J. Lipid Res. 1987; 28: 1466
        • Gandjini H.
        • Gambert P.
        • Athias A.
        • Lallemant C.
        Resistance to LDL oxidative modifications of an Nterminal apolipoprotein B epitope.
        Atherosclerosis. 1991; 89: 83
        • Zawadski Z.
        • Milne R.W.
        • Marcel Y.L.
        An immunochemical marker of low density lipoprotein oxidation.
        J. Lipid Res. 1989; 30: 885
        • Havel R.J.
        • Eder H.A.
        • Bragdon J.H.
        The distribution and chemical composition of ultracentrifugally separated lipoproteins in human serum.
        J. Clin. Invest. 1955; 34: 1345
        • Noble R.P.
        Electrophoretic separation of plasma lipoproteins in agarose gel.
        J. Lipid Res. 1968; 9: 693
        • Marcovina S.
        • France D.
        • Phillips R.A.
        • Mao S.J.T.
        Monoclonal antibodies can precipitate low density lipoprotein. I. Characterization and use in determining apolipoprotein B.
        Clin. Chem. 1985; 31: 1654
        • Young S.G.
        • Witztum J.L.
        • Casal D.C.
        • Curtiss L.K.
        • Berstein S.
        Conservation of the low density lipoprotein receptor-binding domain of apoprotein B. Demon stration by a new monoclonal antibody, MB47.
        Arteriosclerosis. 1986; 6: 178
        • Fantappiè S.
        • Corsini A.
        • Sidoli A.
        • Marcovina S.
        • Uboldi P.
        • Granata A.
        • Da Ros B.
        • Fumagalli R.
        • Catapano A.L.
        Monoclonal antibodies to human low density lipoprotein identify distinct areas on apolipoprotein B-100 relevant to the LDL-receptor interaction.
        J. Lipid Res. 1992; 33: 1111
        • Tsao B.P.
        • Curtiss L.K.
        • Edgington T.S.
        Immunochemical heterogeneity of human plasma apolipoprotein B. II. Expression of apolipoprotein B epitopes on native lipoproteins.
        J. Biol. Chem. 1982; 257: 15222
        • Bilheimer D.W.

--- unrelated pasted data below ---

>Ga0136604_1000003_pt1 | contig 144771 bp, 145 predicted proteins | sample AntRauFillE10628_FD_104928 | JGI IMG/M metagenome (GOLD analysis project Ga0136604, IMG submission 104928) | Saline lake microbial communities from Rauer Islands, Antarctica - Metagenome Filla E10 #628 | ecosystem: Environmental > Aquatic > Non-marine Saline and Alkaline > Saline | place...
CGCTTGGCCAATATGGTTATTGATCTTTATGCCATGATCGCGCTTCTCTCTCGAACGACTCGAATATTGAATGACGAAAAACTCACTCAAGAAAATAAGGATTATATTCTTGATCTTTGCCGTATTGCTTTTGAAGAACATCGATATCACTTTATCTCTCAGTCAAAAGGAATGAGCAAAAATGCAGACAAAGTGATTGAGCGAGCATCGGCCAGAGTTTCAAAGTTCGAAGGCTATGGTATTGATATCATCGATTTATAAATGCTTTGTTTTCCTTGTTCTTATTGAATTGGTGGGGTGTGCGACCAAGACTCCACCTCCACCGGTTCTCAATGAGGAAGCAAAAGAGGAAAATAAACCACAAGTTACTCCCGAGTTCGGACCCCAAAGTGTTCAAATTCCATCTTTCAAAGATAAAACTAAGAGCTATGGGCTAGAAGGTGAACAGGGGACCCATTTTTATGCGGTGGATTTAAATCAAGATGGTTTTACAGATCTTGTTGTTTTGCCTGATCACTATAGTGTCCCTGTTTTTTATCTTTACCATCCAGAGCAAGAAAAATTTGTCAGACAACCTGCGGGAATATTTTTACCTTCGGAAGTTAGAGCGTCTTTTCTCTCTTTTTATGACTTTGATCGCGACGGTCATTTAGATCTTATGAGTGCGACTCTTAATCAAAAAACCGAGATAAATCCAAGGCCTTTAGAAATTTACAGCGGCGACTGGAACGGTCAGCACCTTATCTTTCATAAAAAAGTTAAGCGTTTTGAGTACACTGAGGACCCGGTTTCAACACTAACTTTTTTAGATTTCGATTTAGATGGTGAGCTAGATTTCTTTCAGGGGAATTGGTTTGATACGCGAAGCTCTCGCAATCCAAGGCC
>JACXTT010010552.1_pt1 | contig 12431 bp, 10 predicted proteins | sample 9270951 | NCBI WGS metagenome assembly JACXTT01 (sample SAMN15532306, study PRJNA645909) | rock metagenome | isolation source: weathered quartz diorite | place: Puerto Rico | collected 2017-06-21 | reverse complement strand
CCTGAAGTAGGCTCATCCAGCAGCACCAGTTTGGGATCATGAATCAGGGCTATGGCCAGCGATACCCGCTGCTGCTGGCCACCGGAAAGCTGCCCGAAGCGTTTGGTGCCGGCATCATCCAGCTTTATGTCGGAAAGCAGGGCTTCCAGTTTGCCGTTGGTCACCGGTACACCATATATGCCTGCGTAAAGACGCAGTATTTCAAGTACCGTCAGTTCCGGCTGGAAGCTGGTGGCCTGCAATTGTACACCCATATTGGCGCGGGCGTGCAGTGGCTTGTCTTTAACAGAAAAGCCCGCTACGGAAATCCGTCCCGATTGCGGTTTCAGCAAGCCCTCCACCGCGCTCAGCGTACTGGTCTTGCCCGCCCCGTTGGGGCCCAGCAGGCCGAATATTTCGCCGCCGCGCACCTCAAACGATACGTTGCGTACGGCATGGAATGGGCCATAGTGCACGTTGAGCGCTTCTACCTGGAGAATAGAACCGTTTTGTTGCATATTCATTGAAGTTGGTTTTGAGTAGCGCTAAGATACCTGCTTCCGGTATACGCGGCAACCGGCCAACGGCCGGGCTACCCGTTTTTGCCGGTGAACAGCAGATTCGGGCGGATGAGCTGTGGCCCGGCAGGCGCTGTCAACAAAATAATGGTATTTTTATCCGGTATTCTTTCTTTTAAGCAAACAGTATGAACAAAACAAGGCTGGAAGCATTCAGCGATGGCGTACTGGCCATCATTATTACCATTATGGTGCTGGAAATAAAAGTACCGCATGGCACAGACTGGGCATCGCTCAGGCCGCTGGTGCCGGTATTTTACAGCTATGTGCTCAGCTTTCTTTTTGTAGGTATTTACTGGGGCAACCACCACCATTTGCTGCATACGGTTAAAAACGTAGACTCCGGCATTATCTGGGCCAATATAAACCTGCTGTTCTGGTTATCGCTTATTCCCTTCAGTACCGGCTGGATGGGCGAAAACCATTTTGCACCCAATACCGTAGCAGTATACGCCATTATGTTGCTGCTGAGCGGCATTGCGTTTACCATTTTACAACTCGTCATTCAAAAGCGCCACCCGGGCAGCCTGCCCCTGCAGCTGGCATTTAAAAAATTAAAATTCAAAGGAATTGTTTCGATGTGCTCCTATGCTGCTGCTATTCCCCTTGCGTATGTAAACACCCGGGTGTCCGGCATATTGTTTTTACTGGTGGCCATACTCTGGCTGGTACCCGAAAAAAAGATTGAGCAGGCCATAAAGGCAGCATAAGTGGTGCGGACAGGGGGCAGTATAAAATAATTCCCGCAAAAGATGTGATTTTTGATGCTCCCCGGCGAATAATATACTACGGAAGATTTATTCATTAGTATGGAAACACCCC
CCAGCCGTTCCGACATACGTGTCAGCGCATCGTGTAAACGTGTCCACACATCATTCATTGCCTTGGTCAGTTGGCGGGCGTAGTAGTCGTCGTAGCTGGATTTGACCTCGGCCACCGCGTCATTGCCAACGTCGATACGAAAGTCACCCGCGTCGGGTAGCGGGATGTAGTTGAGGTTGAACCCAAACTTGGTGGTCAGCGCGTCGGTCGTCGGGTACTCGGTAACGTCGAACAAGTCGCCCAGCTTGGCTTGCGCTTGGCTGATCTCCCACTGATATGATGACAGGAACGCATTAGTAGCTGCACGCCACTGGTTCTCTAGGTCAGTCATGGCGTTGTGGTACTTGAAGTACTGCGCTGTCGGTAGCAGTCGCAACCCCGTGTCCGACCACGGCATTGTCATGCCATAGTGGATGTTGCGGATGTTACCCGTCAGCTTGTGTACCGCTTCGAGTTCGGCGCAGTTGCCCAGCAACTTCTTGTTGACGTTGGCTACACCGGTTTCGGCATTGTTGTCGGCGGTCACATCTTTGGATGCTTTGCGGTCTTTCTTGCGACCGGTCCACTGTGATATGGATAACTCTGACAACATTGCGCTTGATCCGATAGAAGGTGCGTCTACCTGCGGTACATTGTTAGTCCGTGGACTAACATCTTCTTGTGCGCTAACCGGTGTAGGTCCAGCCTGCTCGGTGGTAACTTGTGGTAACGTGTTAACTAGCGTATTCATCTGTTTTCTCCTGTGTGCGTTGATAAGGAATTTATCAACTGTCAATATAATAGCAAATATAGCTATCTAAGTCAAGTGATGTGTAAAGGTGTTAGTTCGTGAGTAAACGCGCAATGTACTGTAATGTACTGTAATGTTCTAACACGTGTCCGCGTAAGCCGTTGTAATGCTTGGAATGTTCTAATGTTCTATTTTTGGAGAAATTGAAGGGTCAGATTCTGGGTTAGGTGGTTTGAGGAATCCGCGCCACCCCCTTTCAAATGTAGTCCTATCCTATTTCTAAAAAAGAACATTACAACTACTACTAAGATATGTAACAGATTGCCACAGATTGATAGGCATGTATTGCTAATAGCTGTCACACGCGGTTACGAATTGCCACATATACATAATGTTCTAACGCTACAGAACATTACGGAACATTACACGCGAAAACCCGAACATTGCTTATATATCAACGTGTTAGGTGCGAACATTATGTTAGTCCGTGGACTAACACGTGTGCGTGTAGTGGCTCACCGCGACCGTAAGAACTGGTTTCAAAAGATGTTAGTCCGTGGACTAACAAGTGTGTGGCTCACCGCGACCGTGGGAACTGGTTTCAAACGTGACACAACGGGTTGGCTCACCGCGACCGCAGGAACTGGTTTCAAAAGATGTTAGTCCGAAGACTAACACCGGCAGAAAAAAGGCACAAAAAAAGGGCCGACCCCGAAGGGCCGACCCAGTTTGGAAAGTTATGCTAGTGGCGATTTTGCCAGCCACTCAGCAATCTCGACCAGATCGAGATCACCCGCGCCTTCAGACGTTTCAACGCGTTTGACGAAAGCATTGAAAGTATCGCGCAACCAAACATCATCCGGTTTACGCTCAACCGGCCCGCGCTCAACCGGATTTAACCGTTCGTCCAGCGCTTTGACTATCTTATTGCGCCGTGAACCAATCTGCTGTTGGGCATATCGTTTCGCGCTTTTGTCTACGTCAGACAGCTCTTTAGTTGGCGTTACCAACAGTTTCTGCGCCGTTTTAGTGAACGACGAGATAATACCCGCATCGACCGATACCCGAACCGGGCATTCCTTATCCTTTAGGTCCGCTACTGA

• Eisenberg S.
        • Levy R.I.
        The metabolism of very low density lipoprotein proteins. I. Preliminary in vitro and in vivo observations.
        Biochim. Biophys. Acta. 1973; 250: 212
        • Lowry O.H.
        • Rosebrough N.J.
        • Farr A.L.
        • Randall R.J.
        Protein measurement with the Folin phenol reagent.
        J. Biol. Chem. 1951; 193: 265
        • Goldstein J.L.
        • Ho Y.K.
        • Basu S.K.
        • Brown M.S.
        Binding site on macrophages that mediates the uptake and degradation of acetylated low density lipoprotein, producing massive cholesterol deposition.
        in: 8th edn. Proc. Nad. Acad. Sci. USA. 76. 1979: 333
        • Roma P.
        • Bernini F.
        • Fogliatto R.
        • Bertulli S.M.
        • Negri S.
        • Fumagalli R.
        • Catapano A.L.
        Defective catabolism of oxidized LDL by J774 murine macrophages.
        J. Lipid Res. 1992; 33: 819
        • Roma P.
        • Catapano A.L.
        • Bertulli S.M.
        • Varesi L.
        • Fumagalli R.
        • Bernini F.
        Oxidized LDL increase free cholesterol and fail to stimulate cholesterol esterifica tion in murine macrophages.
        Biochem. Biophys. Res. Commun. 1990; 171: 123
        • Yang C.Y.
        • Gu Z.W.
        • Weng S.A.
        • Kim T.W.
        • Chen S.H.
        • Pownall H.J.
        • Sharp P.M.
        • Liu S.W.
        • Li W.H.
        • Gotto Jr., A.M.
        • Chan L.
        Structure of apolipopro tein B-100 of human low density lipoproteins.
        Arteriosclerosis. 1989; 9: 96
        • Young S.G.
        Recent progress in understanding apolipoprotein B.
        Circulation. 1990; 82: 1574